On July 29, the annual Packers' shareholders meeting will be held at Lambeau Field. Roger Goodell, the league's commissioner, is expected to attend and take some questions from shareholders.
    Goodell, who will be touring other NFL camps this summer, is sure to be asked about the current contract situation and what he thinks of the Packers' financials.
    We'll know more later today.














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  2. Pugger

    Pugger Cheesehead

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    If the Packers had a smaller profit then other teams that have weaker franchises many of these teams may in worse shape than us. But many of these teams have owners with deep pockets where we do not.
     
  3. robdog

    robdog Administrator Staff Member Administrator

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    $4 million definitely does not seem like a lot of money. But at least they did not LOSE money.
     
  4. ivo610

    ivo610 Cheesehead

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    4 million was last year and I think the year before was in the 30s. The talk among reporters was that if the commish is coming then its expected to be bad and he wants to draw attention to it by showing up and using that during negotiations.
     
  5. JBlood

    JBlood Cheesehead

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    here are the numbers: Packers.com » News » Stories » July 14, 2010: Finances Show Profit, But Troubling Trends Remain

    local revenue of ~100 million= flat; ~158 million of shared revenue= up 10%. In the last 4 years overall revenue has grown 5.5% yearly, while players' salaries are up 11.8% yearly.

    Nobody knows how much local revenue the "bigs" take in which is not shared around the league.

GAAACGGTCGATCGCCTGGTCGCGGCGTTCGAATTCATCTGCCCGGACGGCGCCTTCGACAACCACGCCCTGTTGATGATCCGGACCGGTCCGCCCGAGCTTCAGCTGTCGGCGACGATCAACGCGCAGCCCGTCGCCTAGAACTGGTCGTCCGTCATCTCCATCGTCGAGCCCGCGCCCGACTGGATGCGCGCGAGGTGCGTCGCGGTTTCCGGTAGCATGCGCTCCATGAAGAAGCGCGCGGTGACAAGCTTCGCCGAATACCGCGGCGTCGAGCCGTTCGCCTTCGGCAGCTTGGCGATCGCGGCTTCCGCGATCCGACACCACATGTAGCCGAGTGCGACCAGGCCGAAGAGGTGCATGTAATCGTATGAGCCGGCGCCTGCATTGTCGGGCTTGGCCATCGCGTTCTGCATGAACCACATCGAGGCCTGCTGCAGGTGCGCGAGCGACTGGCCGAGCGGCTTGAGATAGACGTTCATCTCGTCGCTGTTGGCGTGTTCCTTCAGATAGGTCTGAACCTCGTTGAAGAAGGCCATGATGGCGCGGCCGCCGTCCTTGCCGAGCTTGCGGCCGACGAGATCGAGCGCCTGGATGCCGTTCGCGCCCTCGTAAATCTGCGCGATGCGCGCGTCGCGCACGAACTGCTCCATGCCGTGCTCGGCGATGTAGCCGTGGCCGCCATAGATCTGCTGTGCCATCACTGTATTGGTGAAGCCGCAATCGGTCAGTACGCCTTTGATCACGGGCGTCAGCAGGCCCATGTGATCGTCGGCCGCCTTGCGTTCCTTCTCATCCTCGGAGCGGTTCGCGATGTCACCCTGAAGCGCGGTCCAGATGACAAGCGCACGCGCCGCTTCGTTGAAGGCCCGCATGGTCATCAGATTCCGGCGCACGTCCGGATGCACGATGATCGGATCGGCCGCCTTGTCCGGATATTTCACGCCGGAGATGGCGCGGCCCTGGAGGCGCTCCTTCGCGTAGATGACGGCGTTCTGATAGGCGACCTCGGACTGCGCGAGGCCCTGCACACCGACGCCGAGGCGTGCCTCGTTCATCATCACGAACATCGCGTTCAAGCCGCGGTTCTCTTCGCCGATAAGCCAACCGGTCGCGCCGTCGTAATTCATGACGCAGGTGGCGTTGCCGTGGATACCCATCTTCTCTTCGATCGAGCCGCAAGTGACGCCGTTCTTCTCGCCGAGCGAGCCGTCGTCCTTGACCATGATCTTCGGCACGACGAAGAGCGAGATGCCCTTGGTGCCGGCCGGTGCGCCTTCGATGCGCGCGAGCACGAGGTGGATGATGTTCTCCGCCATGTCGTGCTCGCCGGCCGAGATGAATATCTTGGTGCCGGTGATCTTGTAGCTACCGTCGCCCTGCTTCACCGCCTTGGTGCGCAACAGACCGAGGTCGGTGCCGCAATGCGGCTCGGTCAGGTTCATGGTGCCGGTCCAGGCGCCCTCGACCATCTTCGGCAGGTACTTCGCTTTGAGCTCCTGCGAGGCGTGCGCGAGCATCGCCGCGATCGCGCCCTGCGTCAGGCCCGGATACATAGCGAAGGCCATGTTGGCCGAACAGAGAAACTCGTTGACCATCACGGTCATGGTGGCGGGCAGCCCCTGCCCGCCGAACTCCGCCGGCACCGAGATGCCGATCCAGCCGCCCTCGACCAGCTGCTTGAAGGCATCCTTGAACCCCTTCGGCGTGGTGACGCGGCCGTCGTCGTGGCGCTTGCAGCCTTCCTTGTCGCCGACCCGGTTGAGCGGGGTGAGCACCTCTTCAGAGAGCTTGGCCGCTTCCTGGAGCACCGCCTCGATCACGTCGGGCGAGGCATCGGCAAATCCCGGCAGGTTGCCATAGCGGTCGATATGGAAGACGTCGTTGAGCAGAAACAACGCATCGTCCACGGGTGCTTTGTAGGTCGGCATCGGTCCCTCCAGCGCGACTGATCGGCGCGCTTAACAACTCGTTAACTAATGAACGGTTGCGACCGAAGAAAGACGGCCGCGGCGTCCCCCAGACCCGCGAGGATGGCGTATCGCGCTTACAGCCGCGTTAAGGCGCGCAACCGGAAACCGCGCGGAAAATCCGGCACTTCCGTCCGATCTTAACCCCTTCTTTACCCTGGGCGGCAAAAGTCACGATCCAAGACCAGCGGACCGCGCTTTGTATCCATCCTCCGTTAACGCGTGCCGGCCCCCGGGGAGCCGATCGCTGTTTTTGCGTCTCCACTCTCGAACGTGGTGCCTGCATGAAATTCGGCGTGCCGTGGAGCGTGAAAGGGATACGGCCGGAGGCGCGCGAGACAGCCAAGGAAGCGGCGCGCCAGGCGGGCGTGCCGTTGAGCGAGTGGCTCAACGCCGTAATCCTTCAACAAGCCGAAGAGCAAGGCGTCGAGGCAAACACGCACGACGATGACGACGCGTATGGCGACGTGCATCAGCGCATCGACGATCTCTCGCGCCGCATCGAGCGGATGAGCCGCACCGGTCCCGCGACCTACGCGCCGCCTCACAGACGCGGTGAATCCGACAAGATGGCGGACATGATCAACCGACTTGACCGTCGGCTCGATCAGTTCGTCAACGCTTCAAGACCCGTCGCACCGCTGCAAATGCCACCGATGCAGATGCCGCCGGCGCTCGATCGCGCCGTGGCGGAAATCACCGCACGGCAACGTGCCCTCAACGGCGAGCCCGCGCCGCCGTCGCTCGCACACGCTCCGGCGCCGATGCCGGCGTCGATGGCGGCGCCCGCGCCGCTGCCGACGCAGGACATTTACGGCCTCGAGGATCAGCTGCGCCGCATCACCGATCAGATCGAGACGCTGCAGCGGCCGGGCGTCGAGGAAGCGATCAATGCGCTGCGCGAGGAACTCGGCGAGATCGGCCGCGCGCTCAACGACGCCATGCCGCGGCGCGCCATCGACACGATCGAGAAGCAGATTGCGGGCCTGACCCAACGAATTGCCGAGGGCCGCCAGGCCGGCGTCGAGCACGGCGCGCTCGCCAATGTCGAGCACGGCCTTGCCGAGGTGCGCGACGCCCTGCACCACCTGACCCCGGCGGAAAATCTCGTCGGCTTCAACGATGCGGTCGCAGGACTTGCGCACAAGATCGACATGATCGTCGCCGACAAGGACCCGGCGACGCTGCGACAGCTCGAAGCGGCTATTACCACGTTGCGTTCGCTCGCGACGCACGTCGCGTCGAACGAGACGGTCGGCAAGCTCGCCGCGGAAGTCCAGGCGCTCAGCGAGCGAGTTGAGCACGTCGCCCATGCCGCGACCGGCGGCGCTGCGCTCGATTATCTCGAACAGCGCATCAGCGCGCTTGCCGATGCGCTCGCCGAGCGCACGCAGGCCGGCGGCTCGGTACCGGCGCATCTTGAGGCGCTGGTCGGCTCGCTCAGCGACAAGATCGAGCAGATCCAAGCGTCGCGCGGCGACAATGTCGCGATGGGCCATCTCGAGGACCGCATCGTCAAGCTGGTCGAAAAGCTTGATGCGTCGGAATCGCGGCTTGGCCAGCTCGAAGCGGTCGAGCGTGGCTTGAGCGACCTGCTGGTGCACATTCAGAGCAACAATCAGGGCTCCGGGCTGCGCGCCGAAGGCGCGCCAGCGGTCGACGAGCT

The players will demand to know all the numbers before they will consider taking a pay cut. The owners will refuse to do so.

    There will be a strike by millionaires against billionaires, while new hires at GM are being paid $12/hour and will never have enough cash to think about buying a ticket to a game.

    Just another sign of the collapse of our society.
     
  6. ivo610

    ivo610 Cheesehead

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    I would love to see the numbers for the two extreme ends of the NFL, for a team like Dallas and a team like Buffalo. Dallas spends tons of money and makes tons, while buffalo does neither.
     
  7. NYPacker

    NYPacker Cheesehead

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    Does anybody know that if a lockout does occur, do the NFL players still get paid their base salaries? If so that would suck on the organizations' part. They'd lose millions of dollars to player salaries alone without any source of income. Any answers?
     
  8. olwig420

    olwig420 Cheesehead

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    Honestly if the only reason that we did not make as much money this last year is because we need to pay our rising stars the money they deserve so we can win a championship....so be it. What do I care if we did not gross a ton of cash if we can have better players.